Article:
Let the Good times roll

Matt Good rocked last year’s Frosh Concert.
Matt Good rocked last year’s Frosh Concert.
Credit: 
Journal File Photo / Andrew Norman
Matt Good still looking to create “great” art.
Matt Good still looking to create “great” art.
Credit: 
Journal File Photo / Andrew Norman

Vancouver-based Matthew Good, once solely the frontman of the Matthew Good Band, has since chosen to strike out on his own. The proudly-Canadian performer joins the bill of Sunday’s Across the Causeway benefit, and spent some time chatting with the Journal this past week.

JOURNAL: You’ve been playing K-town for about a decade. What’s your favourite thing about Kingston? Is there something that keeps bringing you back here?

MATTHEW GOOD: I love playing Queen’s, and then we did A.J.’s before the record. There’s nothing in particular, it’s not any different than a lot of other cities, playing at Queen’s is really fun. It’s a fantastic University, great campus. I’ve been playing A.J.’s since the early to mid ’90s.

What kind of a relationship do you have with the Hip, or with any of the other bands on the Across the Causeway bill?

Don’t know the Hip much. I’ve met Bob Baker [guitarist for The Tragically Hip], he’s hilarious. I remember this one time that Bob Baker was playing paper-rock-scissors with my wife backstage. They started adding different aspects to the game, like cockroaches [for example]. I don’t know. Nuclear war got added too. Anyway, at one point, Bobby just starts doing this comic book pose, and he says, “I’m Keith Richards. Because he beats everything.” I know Hugh Dillon because we’re managed by the same person, but I don’t really know anyone else. I’m really excited to see The Sadies. I think it’s going to be a really good day, and it will raise some money for some good causes.

Your latest record, White Light Rock & Roll Review, has a very different sound to it when compared to your other records. How have fans been responding to the record?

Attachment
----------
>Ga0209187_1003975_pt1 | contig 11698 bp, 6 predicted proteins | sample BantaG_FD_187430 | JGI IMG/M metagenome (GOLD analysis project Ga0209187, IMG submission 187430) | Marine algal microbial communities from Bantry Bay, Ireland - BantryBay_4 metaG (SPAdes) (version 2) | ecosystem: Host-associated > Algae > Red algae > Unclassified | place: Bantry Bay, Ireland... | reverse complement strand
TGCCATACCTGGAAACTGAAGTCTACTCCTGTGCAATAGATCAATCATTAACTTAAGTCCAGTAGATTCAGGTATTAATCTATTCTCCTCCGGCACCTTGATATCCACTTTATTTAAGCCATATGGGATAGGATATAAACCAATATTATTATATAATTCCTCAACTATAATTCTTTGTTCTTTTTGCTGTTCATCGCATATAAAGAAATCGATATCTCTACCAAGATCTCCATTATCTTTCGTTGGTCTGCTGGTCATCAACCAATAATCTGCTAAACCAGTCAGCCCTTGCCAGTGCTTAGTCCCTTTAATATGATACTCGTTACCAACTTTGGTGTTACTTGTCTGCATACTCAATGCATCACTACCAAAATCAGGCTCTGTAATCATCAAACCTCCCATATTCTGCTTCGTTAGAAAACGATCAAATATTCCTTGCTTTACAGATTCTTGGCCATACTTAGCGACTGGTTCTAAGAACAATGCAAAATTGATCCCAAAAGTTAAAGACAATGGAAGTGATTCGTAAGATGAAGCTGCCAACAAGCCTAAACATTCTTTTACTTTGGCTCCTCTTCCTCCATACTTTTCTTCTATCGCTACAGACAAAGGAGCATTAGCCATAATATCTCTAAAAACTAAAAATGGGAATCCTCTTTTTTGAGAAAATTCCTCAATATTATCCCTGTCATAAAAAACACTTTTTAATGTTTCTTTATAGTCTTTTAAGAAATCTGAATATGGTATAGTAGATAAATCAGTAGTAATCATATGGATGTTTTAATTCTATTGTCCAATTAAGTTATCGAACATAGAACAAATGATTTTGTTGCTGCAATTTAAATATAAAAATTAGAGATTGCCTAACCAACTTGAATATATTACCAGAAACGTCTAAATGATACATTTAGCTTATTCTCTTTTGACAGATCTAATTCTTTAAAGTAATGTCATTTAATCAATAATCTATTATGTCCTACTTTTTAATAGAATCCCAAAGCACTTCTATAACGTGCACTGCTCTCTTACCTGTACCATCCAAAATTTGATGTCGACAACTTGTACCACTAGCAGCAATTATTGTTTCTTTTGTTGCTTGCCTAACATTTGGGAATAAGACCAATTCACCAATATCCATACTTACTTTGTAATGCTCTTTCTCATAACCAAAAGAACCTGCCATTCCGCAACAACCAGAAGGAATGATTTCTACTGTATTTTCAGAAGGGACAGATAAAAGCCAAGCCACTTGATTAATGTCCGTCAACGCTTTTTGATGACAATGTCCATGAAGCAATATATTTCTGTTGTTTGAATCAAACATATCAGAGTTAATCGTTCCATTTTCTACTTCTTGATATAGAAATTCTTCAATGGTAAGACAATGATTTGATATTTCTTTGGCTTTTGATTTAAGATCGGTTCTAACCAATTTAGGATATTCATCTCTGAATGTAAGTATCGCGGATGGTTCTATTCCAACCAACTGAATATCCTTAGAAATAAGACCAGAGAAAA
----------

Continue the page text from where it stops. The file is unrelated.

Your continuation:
I guess I was known much more for my orchestral epic-ness, but I have huge respect for Buddy Holly and guys like Bob Dylan. These guys recorded before multi-tracking. I know that bands go in and are recorded and then it’s sent out and everything is put on the beat. The sterilization of it has caused a lot of the problems in the music industry, [and] their foibles made them what they are. You know, you listen to Emerson Lake and Palmer, and you know it’s them because of the shitty drums. That indicated who you were listening to and I think that has really been lost in a lot of ways. At the corporate level, when one thing is popular, they sign nine bands that sound the same. Well, I guess now they drop ten bands and sign three.

Judging by your website these days, your political views are really taking the centre stage, as far as your career is concerned. Do you see music as your top priority—I mean, is it your ultimate goal? Or is it more of a means to an end in getting your political views out there?

I still write songs about interpersonal relationships too, I just think [music’s] a good conduit if you’re an activist. Saying something overtly political can be powerful, but it can be just as powerful to talk about personal things, and I’m not one of those people that premeditates what I write about. To be honest, I write what I’m feeling at the time.

I think the climate of what’s been going on in the last four years [has] influenced how I really think that right now a dangerous precedent is about to be set that will have ramifications for decades. The U.S.’s stance for foreign policy, that unilateral stance, is going to be mimicked by other smaller countries.

A lot of Canadian bands don’t consider themselves a success until they’ve achieved things South of the border. Do you have plans to raise your profile in the States?

I’m a Canadian citizen, [and] if I was worried so much about America I’d move there, I guess. If that’s your goal, and success is your goal—which is a huge trend in the arts these days. That’s what has marginalized the arts in this country. People aren’t looking to create great art; they’re looking to get famous. Look at Paris Hilton. Look what PR can do. I don’t begrudge anyone their success, I just don’t hold with it.

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